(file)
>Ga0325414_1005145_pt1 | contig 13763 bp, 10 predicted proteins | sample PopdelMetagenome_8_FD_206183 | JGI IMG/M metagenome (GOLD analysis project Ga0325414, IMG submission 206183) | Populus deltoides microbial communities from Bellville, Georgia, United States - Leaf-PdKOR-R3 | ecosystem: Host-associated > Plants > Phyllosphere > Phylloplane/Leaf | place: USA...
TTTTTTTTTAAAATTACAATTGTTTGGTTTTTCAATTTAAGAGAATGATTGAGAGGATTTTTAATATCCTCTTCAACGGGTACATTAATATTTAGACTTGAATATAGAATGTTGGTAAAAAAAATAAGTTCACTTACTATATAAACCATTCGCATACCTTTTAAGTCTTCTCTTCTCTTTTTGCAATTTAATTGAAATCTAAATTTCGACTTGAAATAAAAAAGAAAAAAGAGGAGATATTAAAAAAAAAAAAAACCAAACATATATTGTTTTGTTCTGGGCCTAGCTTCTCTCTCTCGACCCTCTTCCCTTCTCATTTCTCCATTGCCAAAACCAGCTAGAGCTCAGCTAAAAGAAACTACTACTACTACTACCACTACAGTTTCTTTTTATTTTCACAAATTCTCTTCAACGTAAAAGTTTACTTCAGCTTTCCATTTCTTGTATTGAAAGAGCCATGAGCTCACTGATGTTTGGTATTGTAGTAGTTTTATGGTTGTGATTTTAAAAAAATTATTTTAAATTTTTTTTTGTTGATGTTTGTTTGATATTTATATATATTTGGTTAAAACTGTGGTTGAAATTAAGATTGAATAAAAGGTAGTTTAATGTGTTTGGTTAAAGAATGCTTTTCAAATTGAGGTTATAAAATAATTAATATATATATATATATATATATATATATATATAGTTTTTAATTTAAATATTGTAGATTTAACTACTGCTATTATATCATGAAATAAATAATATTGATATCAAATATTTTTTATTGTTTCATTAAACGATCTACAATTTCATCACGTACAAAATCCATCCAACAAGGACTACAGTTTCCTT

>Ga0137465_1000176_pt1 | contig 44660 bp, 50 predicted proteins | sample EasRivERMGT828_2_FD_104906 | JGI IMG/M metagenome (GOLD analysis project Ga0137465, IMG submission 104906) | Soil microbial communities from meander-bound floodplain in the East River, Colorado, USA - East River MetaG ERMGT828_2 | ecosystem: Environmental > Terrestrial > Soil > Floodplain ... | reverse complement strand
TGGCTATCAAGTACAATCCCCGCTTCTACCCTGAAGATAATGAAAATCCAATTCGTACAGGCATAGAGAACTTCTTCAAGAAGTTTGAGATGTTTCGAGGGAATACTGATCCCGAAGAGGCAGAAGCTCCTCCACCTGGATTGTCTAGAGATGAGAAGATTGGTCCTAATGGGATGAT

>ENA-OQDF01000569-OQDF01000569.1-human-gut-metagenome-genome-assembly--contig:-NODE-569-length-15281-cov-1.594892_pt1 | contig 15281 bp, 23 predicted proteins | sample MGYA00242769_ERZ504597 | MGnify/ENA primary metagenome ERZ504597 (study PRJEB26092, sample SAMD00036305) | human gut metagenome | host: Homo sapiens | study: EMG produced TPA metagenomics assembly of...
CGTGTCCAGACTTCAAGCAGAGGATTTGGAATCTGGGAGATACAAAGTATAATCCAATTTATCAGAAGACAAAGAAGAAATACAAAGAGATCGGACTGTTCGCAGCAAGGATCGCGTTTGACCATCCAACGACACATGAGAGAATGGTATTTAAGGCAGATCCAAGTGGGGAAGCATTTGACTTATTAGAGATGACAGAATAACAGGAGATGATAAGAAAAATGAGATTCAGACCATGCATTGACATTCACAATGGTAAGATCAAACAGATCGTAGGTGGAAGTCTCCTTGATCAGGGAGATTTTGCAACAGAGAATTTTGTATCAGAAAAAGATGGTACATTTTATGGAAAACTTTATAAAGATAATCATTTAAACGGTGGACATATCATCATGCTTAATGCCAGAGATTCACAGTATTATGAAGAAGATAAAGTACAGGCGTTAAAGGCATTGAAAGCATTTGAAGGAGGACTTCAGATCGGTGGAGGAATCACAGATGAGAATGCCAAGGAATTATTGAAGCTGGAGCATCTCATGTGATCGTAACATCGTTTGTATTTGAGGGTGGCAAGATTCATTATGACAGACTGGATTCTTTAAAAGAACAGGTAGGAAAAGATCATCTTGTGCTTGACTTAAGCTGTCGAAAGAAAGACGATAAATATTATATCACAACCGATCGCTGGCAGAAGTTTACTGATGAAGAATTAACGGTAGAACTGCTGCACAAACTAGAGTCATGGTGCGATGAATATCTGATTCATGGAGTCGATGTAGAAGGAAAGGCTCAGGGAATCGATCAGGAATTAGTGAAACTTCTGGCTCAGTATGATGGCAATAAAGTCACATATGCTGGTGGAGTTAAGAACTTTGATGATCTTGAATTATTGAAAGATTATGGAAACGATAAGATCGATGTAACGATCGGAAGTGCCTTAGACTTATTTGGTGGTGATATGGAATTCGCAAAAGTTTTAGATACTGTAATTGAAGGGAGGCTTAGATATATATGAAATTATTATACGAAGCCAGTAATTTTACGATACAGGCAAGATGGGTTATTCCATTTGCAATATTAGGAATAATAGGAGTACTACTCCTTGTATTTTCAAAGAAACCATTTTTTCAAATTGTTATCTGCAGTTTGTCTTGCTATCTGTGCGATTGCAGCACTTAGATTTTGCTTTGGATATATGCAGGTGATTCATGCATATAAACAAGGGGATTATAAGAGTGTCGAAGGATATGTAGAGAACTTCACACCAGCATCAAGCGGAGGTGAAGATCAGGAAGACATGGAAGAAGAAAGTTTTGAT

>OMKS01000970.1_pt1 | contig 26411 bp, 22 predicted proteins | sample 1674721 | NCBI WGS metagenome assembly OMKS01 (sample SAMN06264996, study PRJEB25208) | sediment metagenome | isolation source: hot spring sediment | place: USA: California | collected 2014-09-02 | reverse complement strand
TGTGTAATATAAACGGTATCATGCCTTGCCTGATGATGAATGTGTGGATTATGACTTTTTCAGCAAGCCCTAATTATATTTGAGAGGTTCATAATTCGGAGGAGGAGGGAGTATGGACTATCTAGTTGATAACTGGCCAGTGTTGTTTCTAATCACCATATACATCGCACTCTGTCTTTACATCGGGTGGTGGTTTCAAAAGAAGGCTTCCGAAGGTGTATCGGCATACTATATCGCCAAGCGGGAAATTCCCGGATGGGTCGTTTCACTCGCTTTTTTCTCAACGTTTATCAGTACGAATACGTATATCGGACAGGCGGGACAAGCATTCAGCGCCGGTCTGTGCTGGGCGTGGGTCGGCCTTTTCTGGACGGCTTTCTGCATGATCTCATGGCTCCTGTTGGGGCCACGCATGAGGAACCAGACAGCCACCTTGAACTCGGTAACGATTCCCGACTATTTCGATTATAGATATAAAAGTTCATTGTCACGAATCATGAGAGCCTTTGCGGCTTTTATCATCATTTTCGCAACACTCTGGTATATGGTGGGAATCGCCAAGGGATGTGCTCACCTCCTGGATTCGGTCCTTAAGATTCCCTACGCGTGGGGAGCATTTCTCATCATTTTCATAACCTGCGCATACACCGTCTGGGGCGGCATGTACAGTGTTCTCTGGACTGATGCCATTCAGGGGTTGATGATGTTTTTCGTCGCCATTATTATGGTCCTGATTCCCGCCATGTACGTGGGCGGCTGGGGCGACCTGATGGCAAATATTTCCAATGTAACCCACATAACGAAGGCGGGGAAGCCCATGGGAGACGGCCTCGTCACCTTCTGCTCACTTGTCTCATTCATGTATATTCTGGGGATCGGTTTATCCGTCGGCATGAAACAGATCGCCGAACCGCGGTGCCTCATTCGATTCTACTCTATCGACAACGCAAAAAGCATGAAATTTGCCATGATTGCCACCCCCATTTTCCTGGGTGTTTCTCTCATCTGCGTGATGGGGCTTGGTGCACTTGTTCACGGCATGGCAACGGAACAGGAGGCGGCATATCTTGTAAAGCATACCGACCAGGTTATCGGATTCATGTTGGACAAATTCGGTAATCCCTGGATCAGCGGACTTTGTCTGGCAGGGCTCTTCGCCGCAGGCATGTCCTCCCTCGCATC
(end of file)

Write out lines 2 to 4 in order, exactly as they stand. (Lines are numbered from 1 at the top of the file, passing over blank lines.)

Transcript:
TTTTTTTTTAAAATTACAATTGTTTGGTTTTTCAATTTAAGAGAATGATTGAGAGGATTTTTAATATCCTCTTCAACGGGTACATTAATATTTAGACTTGAATATAGAATGTTGGTAAAAAAAATAAGTTCACTTACTATATAAACCATTCGCATACCTTTTAAGTCTTCTCTTCTCTTTTTGCAATTTAATTGAAATCTAAATTTCGACTTGAAATAAAAAAGAAAAAAGAGGAGATATTAAAAAAAAAAAAAACCAAACATATATTGTTTTGTTCTGGGCCTAGCTTCTCTCTCTCGACCCTCTTCCCTTCTCATTTCTCCATTGCCAAAACCAGCTAGAGCTCAGCTAAAAGAAACTACTACTACTACTACCACTACAGTTTCTTTTTATTTTCACAAATTCTCTTCAACGTAAAAGTTTACTTCAGCTTTCCATTTCTTGTATTGAAAGAGCCATGAGCTCACTGATGTTTGGTATTGTAGTAGTTTTATGGTTGTGATTTTAAAAAAATTATTTTAAATTTTTTTTTGTTGATGTTTGTTTGATATTTATATATATTTGGTTAAAACTGTGGTTGAAATTAAGATTGAATAAAAGGTAGTTTAATGTGTTTGGTTAAAGAATGCTTTTCAAATTGAGGTTATAAAATAATTAATATATATATATATATATATATATATATATATAGTTTTTAATTTAAATATTGTAGATTTAACTACTGCTATTATATCATGAAATAAATAATATTGATATCAAATATTTTTTATTGTTTCATTAAACGATCTACAATTTCATCACGTACAAAATCCATCCAACAAGGACTACAGTTTCCTT

>Ga0137465_1000176_pt1 | contig 44660 bp, 50 predicted proteins | sample EasRivERMGT828_2_FD_104906 | JGI IMG/M metagenome (GOLD analysis project Ga0137465, IMG submission 104906) | Soil microbial communities from meander-bound floodplain in the East River, Colorado, USA - East River MetaG ERMGT828_2 | ecosystem: Environmental > Terrestrial > Soil > Floodplain ... | reverse complement strand
TGGCTATCAAGTACAATCCCCGCTTCTACCCTGAAGATAATGAAAATCCAATTCGTACAGGCATAGAGAACTTCTTCAAGAAGTTTGAGATGTTTCGAGGGAATACTGATCCCGAAGAGGCAGAAGCTCCTCCACCTGGATTGTCTAGAGATGAGAAGATTGGTCCTAATGGGATGAT